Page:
The National Trust looks after this beautiful medieval house, which lies just four miles south of Kendal, and is within the extended Lake District National Park.
The Grade 1 listed building is a ‘lived in’ home, which can affect opening times. The earliest part of the building is a tower of 14th or 15th Century origin.
Oak-panelled interiors include the Inlaid Chamber, which was sold to the Victoria and Albert Museum in the 1890s, but has been returned on long-term loan to its original setting.
Paintings include portraits of the Royal Stuart family, along with works by local artist George Romney. Catherine Parr, one of Henry VIII’s six wives, is thought to have stayed here after her first husband died in 1533. Her second husband was related to the Strickland family, whose home it remains to this day.
Sizergh’s rich and beautiful gardens includes a pond, lake, a fine collection of hardy ferns and the National Trust’s largest limestone rock garden. Dogs are not permitted in the house or main gardens but there are dog-friendly walks on the wider estate to enjoy and explore. The 647-hectare (1,600-acre) estate includes limestone pasture, orchards and semi-natural woodland. There’s also plenty for children to do, including a wild play trail.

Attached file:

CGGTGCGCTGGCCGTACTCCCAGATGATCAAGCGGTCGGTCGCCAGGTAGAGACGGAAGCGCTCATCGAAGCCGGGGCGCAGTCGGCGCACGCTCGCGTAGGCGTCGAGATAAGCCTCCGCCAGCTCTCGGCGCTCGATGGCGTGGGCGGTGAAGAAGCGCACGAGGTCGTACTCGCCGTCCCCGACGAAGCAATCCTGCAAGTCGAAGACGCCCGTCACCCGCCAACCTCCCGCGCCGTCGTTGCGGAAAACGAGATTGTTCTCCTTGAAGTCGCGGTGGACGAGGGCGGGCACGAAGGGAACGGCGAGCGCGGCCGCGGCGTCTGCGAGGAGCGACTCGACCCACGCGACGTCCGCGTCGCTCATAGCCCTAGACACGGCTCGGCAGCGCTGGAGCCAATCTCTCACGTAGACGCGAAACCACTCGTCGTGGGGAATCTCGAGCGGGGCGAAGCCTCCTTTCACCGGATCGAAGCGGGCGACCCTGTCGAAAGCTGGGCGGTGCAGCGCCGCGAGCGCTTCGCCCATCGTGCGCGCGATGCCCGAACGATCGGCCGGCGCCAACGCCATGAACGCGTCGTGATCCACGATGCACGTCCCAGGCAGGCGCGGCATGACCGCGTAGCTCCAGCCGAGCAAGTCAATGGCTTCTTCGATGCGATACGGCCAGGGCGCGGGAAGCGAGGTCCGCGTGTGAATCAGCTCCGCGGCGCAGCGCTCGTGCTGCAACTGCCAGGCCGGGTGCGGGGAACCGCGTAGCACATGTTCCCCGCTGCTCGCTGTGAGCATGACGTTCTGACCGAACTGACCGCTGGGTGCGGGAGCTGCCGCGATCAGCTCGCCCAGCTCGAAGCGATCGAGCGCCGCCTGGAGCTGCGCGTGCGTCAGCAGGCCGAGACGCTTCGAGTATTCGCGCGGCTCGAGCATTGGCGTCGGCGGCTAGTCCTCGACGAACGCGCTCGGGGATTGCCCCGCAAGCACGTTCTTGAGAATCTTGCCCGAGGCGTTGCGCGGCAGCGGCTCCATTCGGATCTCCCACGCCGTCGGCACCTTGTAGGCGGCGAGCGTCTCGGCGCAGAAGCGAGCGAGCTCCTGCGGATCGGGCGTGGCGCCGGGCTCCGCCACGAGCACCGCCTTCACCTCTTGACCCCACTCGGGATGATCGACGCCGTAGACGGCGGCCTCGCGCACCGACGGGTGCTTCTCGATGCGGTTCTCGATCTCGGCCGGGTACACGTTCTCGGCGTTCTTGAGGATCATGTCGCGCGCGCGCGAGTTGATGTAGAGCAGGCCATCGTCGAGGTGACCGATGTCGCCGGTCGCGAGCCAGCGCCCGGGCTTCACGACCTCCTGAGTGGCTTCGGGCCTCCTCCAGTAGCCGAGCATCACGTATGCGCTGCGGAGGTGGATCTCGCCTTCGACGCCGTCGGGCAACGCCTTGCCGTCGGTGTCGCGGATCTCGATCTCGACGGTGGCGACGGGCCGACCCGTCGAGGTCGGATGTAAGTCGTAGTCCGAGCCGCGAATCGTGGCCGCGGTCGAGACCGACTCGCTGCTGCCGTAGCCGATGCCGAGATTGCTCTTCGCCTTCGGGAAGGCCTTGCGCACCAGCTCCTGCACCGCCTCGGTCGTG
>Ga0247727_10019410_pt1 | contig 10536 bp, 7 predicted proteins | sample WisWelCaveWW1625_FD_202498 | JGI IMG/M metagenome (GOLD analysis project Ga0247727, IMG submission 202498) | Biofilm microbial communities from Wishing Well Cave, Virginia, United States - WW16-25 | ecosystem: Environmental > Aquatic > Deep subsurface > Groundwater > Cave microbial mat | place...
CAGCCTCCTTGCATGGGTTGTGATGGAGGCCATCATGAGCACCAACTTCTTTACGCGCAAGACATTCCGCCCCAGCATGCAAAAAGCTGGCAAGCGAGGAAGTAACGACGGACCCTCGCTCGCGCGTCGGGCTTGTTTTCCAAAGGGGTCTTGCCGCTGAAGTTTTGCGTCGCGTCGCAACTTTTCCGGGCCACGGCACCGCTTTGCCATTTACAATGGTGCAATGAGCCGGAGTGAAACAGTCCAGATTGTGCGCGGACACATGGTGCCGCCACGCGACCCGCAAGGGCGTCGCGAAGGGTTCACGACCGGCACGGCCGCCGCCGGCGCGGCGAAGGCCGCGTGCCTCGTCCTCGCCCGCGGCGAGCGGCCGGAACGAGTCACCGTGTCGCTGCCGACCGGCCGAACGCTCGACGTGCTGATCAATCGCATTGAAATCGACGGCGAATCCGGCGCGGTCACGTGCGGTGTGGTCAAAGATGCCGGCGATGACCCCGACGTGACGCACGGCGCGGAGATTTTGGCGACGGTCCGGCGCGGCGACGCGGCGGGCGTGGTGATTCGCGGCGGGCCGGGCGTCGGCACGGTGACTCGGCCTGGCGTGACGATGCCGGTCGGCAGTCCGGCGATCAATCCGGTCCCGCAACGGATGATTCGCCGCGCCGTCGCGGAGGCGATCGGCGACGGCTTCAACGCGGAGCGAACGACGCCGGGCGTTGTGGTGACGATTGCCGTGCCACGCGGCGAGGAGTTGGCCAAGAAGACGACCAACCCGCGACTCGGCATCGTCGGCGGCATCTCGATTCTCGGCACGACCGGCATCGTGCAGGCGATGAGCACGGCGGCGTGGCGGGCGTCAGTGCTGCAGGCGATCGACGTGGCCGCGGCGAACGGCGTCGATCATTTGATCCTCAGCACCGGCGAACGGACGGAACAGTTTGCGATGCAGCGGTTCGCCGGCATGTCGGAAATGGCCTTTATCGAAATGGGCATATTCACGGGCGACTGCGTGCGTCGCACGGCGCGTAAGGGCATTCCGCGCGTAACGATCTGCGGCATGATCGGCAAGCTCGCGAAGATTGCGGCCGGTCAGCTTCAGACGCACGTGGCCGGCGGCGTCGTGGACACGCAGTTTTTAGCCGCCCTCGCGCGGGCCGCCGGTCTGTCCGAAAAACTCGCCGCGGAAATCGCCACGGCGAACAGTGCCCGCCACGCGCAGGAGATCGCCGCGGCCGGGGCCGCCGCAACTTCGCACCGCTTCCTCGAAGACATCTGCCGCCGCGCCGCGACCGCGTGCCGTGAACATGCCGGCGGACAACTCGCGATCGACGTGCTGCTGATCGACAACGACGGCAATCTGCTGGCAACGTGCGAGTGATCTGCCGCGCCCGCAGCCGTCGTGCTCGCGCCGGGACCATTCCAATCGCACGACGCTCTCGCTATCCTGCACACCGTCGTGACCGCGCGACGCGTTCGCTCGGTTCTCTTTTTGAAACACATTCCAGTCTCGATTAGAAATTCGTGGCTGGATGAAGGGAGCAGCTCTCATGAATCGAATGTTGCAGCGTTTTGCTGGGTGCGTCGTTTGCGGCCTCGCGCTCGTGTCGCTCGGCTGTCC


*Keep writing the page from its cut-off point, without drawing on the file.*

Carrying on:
It’s only a few minutes’ drive to Low Sizergh Barn, a working farm with 17th Century farm shop, craft and gift galleries and where you can watch cows being milked from observation windows as you enjoy a meal or a snack.
The farm dates from the 13th Century when it provided food for the castle across the fields. But the family-run farm has an eye to the future. The social enterprise, Growing Well, provides organic vegetables and salads through a crop share scheme which are available in the shop or in the tea room.
Whatever you buy from the shop will ensure that when you get home, you can enjoy a genuine taste of Cumbria.